Aripiprazole monohydrate: Administered every 4 weeks; lower tendency for prolactin elevation; can use a 23 G needle for some patients; requires 14 days of oral supplementation at the time of initiation; can be used for bipolar maintenance as a monotherapy.
Aripiprazole lauroxil: Administered every 4, 6, or 8 weeks; lower tendency for prolactin elevation; prefilled syringes; requires 21 days of oral supplementation at the time of initiation.
However, these medications have risks. Adverse effects might include1
- weight gain;
- common cold; and
- injection-site redness, pain, or swelling.
Another potential deterrent to prescribing these new formulations is that they are relatively expensive.1
Reducing the Stigma
Research shows that most psychiatrists don’t currently offer their patients LAI antipsychotic treatment as an option, and many patients are unaware of this potential treatment.1 Educating patients who are on oral antipsychotics about LAI antipsychotics is a key step in helping decrease the stigma that these formulations are a last resort measure instead of a safe, mainstream offering.1
“If the patient is already on oral fluphenazine, haloperidol, risperidone, paliperidone, olanzapine, or aripiprazole and demonstrating reasonable efficacy and tolerability, then patients should be offered the corresponding LAI formulation,” wrote Leslie Citrome, MD, MPH, Clinical Professor of Psychiatry and Behavioral Sciences at New York Medical College in Valhalla, New York.1
A real-world cohort study of the use of oral and LAI antipsychotics after the first hospitalization of patients for schizophrenia found that less than half (45.7%) adhered to their discharge antipsychotic medication in the 60 days after discharge.2 However, there was a significantly lower risk of all-cause antipsychotic discontinuation with LAIs.2 In fact, LAIs significantly reduced the risk of rehospitalization compared with oral antipsychotics.2 The Texas Medication Algorithm Program and French Association for Biological Psychiatry and Neuropsychopharmacology both recognize LAI antipsychotics as first-line treatment for schizophrenic patients requiring long-term therapy.2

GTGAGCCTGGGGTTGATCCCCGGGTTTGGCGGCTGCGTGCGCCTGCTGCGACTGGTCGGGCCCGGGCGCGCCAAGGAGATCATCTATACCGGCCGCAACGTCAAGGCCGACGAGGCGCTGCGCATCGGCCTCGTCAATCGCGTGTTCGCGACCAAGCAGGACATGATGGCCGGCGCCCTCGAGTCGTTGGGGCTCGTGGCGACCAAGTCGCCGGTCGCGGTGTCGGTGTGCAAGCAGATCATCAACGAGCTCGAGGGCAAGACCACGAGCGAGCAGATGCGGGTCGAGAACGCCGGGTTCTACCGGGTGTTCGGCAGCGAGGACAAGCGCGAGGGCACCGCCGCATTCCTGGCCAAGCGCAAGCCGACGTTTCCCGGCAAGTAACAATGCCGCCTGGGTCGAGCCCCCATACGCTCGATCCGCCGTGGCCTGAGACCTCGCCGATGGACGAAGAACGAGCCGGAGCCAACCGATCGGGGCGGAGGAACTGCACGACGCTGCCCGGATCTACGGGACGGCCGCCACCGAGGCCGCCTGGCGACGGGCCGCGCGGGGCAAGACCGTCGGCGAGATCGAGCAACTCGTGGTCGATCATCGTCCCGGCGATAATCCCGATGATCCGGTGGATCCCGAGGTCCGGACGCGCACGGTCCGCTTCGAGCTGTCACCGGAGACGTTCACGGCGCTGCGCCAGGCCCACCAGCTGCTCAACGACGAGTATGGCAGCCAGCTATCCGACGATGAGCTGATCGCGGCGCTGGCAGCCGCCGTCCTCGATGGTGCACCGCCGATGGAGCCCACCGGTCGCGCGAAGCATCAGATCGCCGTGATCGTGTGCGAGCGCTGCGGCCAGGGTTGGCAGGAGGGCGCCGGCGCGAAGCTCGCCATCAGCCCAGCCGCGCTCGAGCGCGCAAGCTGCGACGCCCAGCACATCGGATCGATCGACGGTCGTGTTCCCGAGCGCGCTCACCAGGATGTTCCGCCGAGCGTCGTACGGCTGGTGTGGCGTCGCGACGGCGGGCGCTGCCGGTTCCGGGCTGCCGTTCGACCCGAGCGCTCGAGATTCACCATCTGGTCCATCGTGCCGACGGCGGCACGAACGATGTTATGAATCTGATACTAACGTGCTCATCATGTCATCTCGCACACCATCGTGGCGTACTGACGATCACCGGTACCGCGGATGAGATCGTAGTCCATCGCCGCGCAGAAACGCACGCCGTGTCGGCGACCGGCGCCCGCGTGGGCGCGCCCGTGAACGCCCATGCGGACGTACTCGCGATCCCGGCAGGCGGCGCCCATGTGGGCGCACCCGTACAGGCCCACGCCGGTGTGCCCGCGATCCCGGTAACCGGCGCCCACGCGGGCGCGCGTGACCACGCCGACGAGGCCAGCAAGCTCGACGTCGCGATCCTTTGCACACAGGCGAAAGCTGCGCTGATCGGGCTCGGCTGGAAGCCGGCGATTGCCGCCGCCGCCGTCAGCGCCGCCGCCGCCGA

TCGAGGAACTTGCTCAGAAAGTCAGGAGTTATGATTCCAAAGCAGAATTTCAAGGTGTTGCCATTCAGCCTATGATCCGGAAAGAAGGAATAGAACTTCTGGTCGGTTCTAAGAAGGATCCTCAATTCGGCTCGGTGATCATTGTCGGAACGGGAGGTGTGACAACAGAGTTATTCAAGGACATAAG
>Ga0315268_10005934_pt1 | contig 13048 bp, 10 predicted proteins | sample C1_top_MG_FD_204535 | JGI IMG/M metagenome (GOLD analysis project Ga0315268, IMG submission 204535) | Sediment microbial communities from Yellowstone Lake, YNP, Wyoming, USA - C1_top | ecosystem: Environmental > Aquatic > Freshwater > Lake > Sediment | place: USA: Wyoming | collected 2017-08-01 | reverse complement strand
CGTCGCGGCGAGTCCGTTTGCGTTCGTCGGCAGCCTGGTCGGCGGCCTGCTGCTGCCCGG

However, Dr. Citrome cautions that LAI antipsychotics are not for everyone.1 Because the LAI antipsychotics are usually administered once monthly, physicians lose the flexibility that oral dosing provides when the optimal dose for the individual isn’t known. Additionally, some patients are reluctant to accept injections, and this method of administration may play into their paranoid delusions or delusions of being controlled.
In the event of adverse reactions, slow distribution from the muscle may prolong side effects. Sesame oil-based products such as haloperidol decanoate can cause injection-site reactions, including pain, erythema, swelling, and discomfort.
“Reassuringly, people who are receiving LAI antipsychotics denote that this formulation is actually preferred and that they feel better supported in their illness,” Dr. Citrome concluded.1
New products in development include novel long-acting formulations of risperidone that don’t require oral supplementation.1
Another area that may warrant more research is the role of ceramides in schizophrenia. As a class of lipid-signaling molecules, ceramide plays an important role in cell proliferation, apoptosis, differentiation, and growth inhibition.3
Studies show that the white matter of brain tissues autopsied from schizophrenic patients often has higher ceramide levels than control group samples.3 The underlying regulatory mechanism is unclear, but it has been suggested that ceramide is involved in regulating immunoinflammation in schizophrenia through the nuclear factor-κB/TNF-α pathway.3
1. Citrome L. Long-acting
injectable antipsychotics update: lengthening the dosing interval and expanding
the diagnostic indications. Expert Rev Neurother. 2017;17(10):1029-1043.
2. Biagi E, Capuzzi E, Colmegna F, et al. Long-Acting
Injectable Antipsychotics in Schizophrenia: Literature Review and Practical
Perspective, with a Focus on Aripiprazole Once-Monthly.
Adv Ther. 2017;34(5):1036-1048.
3. Ling WM, Chen MC, Zhang, YC, Ou MM, Gu LZ. Study on ceramide modulates EAAT-2 participation in the immunoinflammatory response in schizophrenia. Eur Rev Med Pharmacol Sci. 2019 Mar;23(5):2263-2272.